A Classic: The Mint Julep

About a year ago, I began growing mint, and so I had to begin to love drinks that feature mint. There began my love affair with the Mint Julep. It’s one of the simplest drinks, like most of the really old cocktails. This one can trace its roots back as far as water with rose petals, a drink from a long time ago in the Arab region called a julab. At least according to the source for one website, cocktailtimes

In Europe, the drink was made with mint and any available liquor, but it became associated with whiskey, primarily bourbon, when it migrated to the United States. For me, it conjures visions of horse racing in the late 19th Century, but I’m really just projecting. If you want the complete history, check out The Kentucky Mint Julep, which is all about the history of the drink and its association with the Derby.

If you want to make one yourself, get a lot of mint. Don’t skimp here. One recipe says “two sprigs of mint,” but what does that mean? I put about four or five whole stalks; otherwise, I can’t really taste the mint. If you’re gonna do it, taste it, right?

Here are the ingredients:

  • 4 stalks (sprigs) of mint
  • 1/2 oz simple syrup
  • 2 1/2 oz whiskey
  • sprig of mint for garnish
  • powdered sugar

Here’s what you do:

  • Put the mint and syrup in a mixing glass and muddle it. Don’t go crazy here trying to destroy the mint, but mash it enough to get all of the mint syrup that’s hidden in there.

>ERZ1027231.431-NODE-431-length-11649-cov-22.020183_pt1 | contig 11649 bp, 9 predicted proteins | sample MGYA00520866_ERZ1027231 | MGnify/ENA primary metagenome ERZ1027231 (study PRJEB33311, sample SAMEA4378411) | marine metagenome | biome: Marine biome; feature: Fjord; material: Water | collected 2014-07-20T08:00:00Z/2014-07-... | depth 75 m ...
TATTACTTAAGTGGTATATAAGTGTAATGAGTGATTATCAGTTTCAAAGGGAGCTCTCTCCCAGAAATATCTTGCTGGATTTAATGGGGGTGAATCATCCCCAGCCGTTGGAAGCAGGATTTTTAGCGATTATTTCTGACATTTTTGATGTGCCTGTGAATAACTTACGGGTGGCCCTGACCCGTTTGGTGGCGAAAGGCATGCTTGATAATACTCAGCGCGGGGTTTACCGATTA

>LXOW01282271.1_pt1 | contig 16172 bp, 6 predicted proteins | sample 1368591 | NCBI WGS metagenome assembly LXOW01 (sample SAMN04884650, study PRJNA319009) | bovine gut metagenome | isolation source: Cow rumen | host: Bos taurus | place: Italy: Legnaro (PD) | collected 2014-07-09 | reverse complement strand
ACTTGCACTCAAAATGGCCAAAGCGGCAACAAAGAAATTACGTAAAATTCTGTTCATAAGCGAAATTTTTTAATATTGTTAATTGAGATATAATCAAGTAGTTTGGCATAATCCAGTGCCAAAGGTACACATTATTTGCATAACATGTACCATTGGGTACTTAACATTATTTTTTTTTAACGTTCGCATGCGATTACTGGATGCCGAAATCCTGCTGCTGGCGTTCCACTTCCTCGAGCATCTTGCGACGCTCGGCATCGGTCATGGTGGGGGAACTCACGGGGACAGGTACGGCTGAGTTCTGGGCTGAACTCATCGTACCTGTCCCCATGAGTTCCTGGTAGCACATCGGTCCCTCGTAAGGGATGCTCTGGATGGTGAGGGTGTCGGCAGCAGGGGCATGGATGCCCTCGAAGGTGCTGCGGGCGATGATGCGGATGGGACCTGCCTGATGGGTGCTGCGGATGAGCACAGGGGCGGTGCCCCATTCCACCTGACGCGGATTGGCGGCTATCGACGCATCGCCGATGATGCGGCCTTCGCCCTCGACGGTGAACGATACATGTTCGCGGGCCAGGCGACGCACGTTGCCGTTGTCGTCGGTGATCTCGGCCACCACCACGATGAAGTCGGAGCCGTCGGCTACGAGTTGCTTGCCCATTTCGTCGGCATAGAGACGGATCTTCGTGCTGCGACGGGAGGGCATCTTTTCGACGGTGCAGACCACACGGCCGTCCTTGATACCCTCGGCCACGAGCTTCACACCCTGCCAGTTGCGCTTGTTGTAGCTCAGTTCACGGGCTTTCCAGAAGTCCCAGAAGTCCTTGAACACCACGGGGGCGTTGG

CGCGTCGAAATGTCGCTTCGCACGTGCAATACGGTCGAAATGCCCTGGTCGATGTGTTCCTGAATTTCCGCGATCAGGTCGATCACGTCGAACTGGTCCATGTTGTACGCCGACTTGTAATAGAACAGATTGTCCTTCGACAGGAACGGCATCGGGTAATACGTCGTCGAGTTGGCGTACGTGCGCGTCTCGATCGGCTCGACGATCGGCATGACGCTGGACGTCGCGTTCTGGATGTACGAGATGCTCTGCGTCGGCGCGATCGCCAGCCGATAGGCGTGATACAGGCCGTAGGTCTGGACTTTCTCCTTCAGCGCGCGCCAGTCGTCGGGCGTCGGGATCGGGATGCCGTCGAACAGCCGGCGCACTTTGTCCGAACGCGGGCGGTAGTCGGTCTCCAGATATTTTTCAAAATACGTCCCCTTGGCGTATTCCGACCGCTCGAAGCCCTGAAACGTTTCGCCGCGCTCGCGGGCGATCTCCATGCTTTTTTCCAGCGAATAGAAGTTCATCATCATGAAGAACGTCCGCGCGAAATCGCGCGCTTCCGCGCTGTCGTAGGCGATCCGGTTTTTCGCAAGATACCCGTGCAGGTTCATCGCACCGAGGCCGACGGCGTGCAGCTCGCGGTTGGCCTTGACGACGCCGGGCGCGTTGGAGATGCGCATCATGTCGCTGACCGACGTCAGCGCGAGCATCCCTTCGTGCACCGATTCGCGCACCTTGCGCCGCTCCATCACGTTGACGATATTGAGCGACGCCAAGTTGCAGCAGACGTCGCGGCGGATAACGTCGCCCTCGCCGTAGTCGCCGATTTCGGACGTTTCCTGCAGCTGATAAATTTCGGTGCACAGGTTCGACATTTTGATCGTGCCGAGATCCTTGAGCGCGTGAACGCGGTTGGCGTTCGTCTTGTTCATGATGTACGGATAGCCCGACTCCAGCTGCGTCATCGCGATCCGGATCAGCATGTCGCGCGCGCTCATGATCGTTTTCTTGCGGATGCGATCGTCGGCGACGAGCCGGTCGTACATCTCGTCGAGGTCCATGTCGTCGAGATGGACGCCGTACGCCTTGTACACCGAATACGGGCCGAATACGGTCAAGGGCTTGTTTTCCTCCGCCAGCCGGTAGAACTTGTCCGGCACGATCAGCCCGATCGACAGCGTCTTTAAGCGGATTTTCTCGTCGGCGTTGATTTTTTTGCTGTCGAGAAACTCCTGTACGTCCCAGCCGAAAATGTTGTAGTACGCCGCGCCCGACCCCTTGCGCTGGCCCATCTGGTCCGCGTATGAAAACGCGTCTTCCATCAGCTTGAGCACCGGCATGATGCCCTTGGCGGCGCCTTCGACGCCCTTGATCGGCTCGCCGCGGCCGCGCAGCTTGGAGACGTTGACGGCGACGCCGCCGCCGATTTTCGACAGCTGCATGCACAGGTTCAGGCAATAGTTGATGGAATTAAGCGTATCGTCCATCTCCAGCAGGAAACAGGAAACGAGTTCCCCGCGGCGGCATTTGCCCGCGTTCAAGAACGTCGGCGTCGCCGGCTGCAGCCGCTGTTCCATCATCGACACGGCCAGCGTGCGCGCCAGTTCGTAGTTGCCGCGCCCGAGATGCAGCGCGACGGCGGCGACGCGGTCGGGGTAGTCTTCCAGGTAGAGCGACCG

• Pour in your whiskey and give it a couple stirs. 
  • Fill your favorite double old fashioned glass or julep glass (silver, of course!) with crushed ice. Make sure it’s crushed. If it ain’t crushed, it ain’t a julep. If you ever get one without crushed ice, send it back, and order a beer. Sheesh. 
  • Strain the mint, syrup, and whiskey mixture over your crushed ice.
  • Stir.
  • Stir.
  • Stir.
  • Sift powdered sugar on top. Put quite a bit of it, at least a teaspoon, or to taste. I have seen some of them that look like a snocone. 
  • Garnish with the mint. 
  • Drink and enjoy.

I love the Mint Julep. I love it with Crown Royal, with Jim Beam, with Maker’s Mark, or even, my favorite, rye. Get some Old Overholt and try making a Mint Julep and you will fall in love with it, too. The rye is flavorful enough to give it a kick, but it smells and tastes of sweet mint. The combination is amazing. 

What does it taste like? Well, according to one amazing bartender, quoting an early 20th Century poem about the julep, “Who has not tasted one has lived in vain. It is the very dream of drinks, the vision of sweet quaffings.”

Leave a Reply

Your email address will not be published. Required fields are marked *